On the west end of the UA campus students make their way to a small foundry in the School of Art. Here, they learn to make bronze and aluminum sculptures in a hands-on 3-D class.
“A lot of kids, they don’t do anything with their hands anymore, except punch buttons on their phone or computer. They don’t have tactile hand-eye coordination skills,” says Carlton Bradford ’86, associate professor of sculpture in the UA School of Art’s 3-D and extended media program.
In Bradford’s class, students learn to use a soft materials — clay or wax — for wood and steel casting and the tools of 3-D art in the metals shop.
“There are things that were done thousands of years ago, like casting, that are still relevant today. So people get the experience here,” Carlton says. “Plus, they like the show of it and the heat and the fire.”
At the start of class, Bradford gives his students a project: make a chess piece that is about 4 inches tall. The object is first sculpted in wax. Then the wax model heads to the foundry where it meets a vat of liquid ceramic material called silica ceramic.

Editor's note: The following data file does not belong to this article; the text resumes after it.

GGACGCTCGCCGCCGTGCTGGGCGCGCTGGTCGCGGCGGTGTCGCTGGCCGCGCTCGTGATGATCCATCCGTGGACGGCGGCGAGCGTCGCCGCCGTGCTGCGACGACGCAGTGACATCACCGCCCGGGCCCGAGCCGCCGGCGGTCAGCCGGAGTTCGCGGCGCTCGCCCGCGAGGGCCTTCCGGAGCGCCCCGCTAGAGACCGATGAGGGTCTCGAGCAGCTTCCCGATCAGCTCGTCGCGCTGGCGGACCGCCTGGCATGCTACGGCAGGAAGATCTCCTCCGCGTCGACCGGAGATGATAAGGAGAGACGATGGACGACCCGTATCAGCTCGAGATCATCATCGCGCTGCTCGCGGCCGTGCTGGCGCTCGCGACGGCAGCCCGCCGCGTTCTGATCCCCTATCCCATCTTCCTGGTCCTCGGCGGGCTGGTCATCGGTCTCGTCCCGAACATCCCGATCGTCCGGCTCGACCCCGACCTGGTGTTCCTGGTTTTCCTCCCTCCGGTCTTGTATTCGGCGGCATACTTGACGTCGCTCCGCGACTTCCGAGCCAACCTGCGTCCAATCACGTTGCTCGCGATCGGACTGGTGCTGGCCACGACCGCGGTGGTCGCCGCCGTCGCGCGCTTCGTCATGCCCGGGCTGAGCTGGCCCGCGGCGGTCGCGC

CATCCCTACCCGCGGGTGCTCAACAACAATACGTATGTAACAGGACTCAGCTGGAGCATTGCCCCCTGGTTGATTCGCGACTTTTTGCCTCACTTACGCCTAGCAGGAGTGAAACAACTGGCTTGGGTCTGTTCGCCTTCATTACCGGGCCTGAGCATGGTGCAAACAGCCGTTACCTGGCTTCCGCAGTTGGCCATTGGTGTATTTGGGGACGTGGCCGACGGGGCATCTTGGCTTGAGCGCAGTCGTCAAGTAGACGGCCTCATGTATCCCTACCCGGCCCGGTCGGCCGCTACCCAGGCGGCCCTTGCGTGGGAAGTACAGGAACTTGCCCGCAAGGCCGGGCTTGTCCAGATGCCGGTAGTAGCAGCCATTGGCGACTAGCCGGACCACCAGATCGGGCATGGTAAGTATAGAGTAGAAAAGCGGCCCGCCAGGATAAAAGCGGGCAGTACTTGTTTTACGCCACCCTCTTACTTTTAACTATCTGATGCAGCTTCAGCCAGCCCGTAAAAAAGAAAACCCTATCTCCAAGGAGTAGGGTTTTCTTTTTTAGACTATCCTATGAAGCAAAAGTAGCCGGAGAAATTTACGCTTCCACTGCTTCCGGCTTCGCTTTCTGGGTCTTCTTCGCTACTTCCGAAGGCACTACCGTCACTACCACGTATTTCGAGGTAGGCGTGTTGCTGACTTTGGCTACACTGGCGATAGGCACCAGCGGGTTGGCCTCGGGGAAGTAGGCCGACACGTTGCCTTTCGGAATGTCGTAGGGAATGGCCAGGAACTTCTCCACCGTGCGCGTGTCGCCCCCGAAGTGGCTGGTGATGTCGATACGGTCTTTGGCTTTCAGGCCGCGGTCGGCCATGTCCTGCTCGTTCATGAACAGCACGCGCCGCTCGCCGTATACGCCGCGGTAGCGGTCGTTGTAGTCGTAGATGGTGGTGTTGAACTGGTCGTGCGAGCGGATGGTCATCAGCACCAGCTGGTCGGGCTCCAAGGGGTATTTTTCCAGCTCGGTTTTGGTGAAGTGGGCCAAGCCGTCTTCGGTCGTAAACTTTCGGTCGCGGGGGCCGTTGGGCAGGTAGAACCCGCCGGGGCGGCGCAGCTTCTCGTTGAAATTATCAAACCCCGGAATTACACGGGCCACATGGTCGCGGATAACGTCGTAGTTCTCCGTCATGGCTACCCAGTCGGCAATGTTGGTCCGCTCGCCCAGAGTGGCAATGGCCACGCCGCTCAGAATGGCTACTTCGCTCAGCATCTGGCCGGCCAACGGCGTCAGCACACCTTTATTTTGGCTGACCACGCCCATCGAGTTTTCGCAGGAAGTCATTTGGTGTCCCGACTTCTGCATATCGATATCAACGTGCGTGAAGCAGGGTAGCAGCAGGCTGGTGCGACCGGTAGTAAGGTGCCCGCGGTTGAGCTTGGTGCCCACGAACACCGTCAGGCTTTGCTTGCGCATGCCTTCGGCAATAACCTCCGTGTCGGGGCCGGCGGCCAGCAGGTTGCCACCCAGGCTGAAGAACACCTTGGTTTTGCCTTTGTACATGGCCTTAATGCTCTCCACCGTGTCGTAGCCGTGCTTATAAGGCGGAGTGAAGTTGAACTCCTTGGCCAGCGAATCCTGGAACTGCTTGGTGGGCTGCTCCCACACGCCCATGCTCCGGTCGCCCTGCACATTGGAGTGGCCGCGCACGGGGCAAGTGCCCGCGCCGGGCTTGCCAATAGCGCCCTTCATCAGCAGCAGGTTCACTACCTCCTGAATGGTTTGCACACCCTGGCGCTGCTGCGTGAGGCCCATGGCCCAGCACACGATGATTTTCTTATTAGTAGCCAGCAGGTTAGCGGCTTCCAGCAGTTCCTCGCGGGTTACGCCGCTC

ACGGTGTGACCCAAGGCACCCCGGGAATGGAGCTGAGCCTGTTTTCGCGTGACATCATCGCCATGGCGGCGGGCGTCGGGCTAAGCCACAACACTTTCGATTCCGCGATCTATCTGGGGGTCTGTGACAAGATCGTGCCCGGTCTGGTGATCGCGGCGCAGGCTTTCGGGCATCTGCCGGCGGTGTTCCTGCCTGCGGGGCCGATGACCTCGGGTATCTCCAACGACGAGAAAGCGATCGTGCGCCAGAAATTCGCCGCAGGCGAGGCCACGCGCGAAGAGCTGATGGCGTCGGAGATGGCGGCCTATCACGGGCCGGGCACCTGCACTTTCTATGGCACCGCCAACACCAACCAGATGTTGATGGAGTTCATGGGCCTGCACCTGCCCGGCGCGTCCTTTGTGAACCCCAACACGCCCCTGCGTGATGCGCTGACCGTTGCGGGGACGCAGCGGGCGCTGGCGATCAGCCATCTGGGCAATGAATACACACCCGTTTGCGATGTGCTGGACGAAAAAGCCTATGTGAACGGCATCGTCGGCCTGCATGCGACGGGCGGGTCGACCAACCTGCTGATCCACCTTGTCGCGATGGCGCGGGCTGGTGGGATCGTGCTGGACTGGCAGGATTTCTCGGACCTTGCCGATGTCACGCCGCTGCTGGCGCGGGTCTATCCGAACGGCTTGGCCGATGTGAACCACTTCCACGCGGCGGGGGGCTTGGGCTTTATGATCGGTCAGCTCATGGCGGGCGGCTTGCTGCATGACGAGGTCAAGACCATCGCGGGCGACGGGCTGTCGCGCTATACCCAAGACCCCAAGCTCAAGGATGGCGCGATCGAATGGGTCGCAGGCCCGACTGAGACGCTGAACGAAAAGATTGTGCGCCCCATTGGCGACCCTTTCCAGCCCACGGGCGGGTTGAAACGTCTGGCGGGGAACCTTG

Students dip the wax form into the silica ceramic, then put it into a sand coat, repeating the process until they build up about a quarter-inch of thickness around the wax. At this stage, the object, which looks like a candy apple, is put into a burnout kiln where the wax is melted out. This mold-making technique is called the lost wax process.
The remaining empty shell is fired to about 1500 degrees Fahrenheit, becoming very tough. Molten metal is poured in and, once it has hardened,
out comes a metal duplicate of the original wax sculpture.